first_img Published on September 20, 2017 at 11:57 am Contact Matthew: mguti100@syr.edu | @MatthewGut21 Guice sat out practice Monday, Tuesday and Wednesday, recovering from what Orgeron said Monday is a “minor injury,” according to Nola.com. Guice missed the last quarter and a half of LSU’s loss against Mississippi State. The junior took 15 carries for 76 yards last week and has 57 rushes for 300 yards and four touchdowns this season.Orgeron’s best player is Guice, whom a college football coach told Sports Illustrated “might be a better back than Leonard Fournette,” because he’s “harder to tackle because he runs with so much juice guys can’t corral him.”“He’s a very, very talented back,” SU head coach Dino Babers said Monday. “I think he’s different from the starter last year. I think he’s more complete. I think he can catch passes, I think he can run, and he’s tough between the tackles. He’s one of those guys that gets six, eight, 10, then he goes for 20, then he goes for 40. He’s going to be very difficult to stop.”Senior Darrel Williams has taken the second-most snaps on the LSU roster. He has one start this year, 28 carries for 159 yards and four rushing touchdowns.On the ACC coaches teleconference call, Syracuse coach Dino Babers said he thought his team will see Guice dressed out on Saturday.“That guy is a competitor,” Babers said, “I’m sure he’s going to be out there.”Regardless, Syracuse will not have to face one of the top tailbacks in the country, the same way it did in the SU-LSU matchup two years ago. Tigers running back and 2017 NFL Draft No. 4 overall pick Leonard Fournette ran for two touchdowns and 244 yards in a 34-24 win at the Carrier Dome.Syracuse is 1-2 all-time against the Tigers, its lone win coming at the 1989 Hall of Fame Bowl in Tampa, Florida, a 23-10 victory. Syracuse lost the teams’ first meeting, in New Orleans, 10-13 in  the 1964 season and lost the teams’ last meeting, 2015, 34-24 at the Dome.Game time is scheduled Saturday for 7 p.m. from Death Valley on ESPN2.Additional notes from the ACC and SEC teleconferences:Babers on LSU OC Matt Canada, who served the same role at Pittsburgh last season, a 76-61 SU loss: “What we saw, we couldn’t stop at Pitt. In a sense, he’s more dangerous than he’s ever been.”On whether freshman running back Markenzy Pierre, who fumbled on his second carry last week, will get early snaps: “Ball security is job security in our program.”Orgeron on Syracuse: “I think they have a great scheme. His offensive scheme is very hard to defend. They have the right QB and are playing better defense.”CORRECTION: In a previous version of this post, Markenzy Pierre was misnamed. The Daily Orange regrets this error. Comments UPDATED: Sept. 20, 2017 at 1:16 a.m.No. 25 Louisiana State star running back Derrius Guice has been ruled out for Saturday’s game against Syracuse, Tigers head coach Ed Orgeron said Wednesday night on his radio show.“He will not play this week,” Orgeron said, “but he is getting better.”Wednesday morning on the SEC coaches teleconference, Orgeron said he was unsure whether Guice would play.center_img Facebook Twitter Google+last_img read more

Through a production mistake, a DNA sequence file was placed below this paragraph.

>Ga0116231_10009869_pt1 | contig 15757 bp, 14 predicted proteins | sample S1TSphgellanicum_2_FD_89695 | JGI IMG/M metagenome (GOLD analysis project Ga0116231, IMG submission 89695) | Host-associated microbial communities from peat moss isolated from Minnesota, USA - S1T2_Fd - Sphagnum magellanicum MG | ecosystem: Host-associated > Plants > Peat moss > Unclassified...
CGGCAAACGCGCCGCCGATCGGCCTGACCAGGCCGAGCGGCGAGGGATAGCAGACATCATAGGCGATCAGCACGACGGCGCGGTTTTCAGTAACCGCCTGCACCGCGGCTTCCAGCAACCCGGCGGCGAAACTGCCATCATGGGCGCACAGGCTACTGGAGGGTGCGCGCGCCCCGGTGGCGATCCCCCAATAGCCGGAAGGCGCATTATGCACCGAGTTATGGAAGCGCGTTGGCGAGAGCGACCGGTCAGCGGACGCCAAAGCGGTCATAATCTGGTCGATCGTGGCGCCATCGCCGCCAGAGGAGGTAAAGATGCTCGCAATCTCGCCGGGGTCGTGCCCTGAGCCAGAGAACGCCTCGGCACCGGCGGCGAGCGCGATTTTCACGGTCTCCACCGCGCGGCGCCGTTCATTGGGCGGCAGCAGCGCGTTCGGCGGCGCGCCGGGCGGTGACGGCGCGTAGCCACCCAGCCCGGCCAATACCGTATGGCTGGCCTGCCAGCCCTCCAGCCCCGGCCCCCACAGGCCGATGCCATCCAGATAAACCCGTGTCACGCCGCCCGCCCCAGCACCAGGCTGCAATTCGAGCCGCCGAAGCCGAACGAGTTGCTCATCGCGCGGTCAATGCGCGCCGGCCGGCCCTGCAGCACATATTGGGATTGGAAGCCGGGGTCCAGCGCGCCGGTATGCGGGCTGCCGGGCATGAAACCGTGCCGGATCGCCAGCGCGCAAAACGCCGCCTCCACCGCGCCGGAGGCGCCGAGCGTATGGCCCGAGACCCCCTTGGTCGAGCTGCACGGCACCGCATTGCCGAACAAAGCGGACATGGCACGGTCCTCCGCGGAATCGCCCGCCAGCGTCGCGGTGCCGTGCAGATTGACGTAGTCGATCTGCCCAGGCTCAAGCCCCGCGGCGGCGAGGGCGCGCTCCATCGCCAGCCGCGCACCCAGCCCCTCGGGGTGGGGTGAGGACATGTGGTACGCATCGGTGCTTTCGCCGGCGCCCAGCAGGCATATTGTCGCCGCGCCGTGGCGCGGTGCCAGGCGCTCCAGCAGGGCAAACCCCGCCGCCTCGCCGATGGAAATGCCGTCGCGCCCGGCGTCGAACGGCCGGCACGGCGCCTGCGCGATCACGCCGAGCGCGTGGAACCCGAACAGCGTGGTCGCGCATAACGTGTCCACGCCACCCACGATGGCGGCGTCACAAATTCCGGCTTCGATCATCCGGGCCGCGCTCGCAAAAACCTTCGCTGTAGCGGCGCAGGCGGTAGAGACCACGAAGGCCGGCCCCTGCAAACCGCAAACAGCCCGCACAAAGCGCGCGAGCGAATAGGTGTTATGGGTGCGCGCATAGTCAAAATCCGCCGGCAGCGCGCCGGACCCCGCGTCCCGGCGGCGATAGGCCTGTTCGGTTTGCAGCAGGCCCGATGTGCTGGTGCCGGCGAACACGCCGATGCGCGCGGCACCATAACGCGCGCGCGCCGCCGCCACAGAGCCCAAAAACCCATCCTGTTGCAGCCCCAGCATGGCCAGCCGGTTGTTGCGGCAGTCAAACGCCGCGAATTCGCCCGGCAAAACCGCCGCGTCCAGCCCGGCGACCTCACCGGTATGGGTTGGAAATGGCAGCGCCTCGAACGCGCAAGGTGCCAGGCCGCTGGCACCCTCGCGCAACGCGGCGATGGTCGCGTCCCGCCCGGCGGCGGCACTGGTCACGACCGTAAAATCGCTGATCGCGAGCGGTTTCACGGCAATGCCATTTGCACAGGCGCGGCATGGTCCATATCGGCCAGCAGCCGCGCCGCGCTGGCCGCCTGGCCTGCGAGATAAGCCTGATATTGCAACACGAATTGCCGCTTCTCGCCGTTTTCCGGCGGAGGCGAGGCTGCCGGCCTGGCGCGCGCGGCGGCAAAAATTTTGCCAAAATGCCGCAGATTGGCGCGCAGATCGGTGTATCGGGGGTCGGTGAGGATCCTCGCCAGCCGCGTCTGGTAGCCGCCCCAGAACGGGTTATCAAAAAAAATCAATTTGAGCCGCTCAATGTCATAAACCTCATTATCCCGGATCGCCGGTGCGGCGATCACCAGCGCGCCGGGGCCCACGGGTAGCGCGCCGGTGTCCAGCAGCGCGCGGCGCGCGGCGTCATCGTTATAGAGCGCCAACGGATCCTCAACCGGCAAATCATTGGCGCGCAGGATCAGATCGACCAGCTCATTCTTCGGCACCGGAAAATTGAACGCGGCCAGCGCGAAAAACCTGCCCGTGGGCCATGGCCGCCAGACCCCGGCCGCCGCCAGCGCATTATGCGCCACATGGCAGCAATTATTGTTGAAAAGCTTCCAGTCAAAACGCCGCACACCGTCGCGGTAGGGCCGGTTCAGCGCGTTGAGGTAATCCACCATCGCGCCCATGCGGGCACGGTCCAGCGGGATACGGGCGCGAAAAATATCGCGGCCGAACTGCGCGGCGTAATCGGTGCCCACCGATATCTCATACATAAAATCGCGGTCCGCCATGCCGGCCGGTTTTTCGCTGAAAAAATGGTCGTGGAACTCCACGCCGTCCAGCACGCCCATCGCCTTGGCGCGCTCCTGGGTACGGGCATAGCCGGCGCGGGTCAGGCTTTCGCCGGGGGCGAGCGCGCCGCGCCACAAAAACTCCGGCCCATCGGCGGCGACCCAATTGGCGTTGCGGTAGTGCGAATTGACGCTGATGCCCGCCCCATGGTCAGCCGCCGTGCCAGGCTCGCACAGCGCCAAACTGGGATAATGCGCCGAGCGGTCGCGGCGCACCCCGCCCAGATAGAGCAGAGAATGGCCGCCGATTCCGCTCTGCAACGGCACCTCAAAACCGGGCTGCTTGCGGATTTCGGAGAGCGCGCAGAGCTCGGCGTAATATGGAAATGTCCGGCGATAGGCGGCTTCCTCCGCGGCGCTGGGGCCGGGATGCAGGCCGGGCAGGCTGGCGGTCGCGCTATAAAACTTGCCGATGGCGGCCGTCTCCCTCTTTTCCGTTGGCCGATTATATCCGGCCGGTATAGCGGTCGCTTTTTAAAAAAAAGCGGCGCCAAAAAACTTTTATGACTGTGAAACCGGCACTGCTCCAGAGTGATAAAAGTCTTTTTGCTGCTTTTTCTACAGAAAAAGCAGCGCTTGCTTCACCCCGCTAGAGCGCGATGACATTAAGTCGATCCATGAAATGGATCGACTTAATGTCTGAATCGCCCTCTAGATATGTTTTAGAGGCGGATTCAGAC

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Homecoming week ends in victorious celebration for Wisconsin football team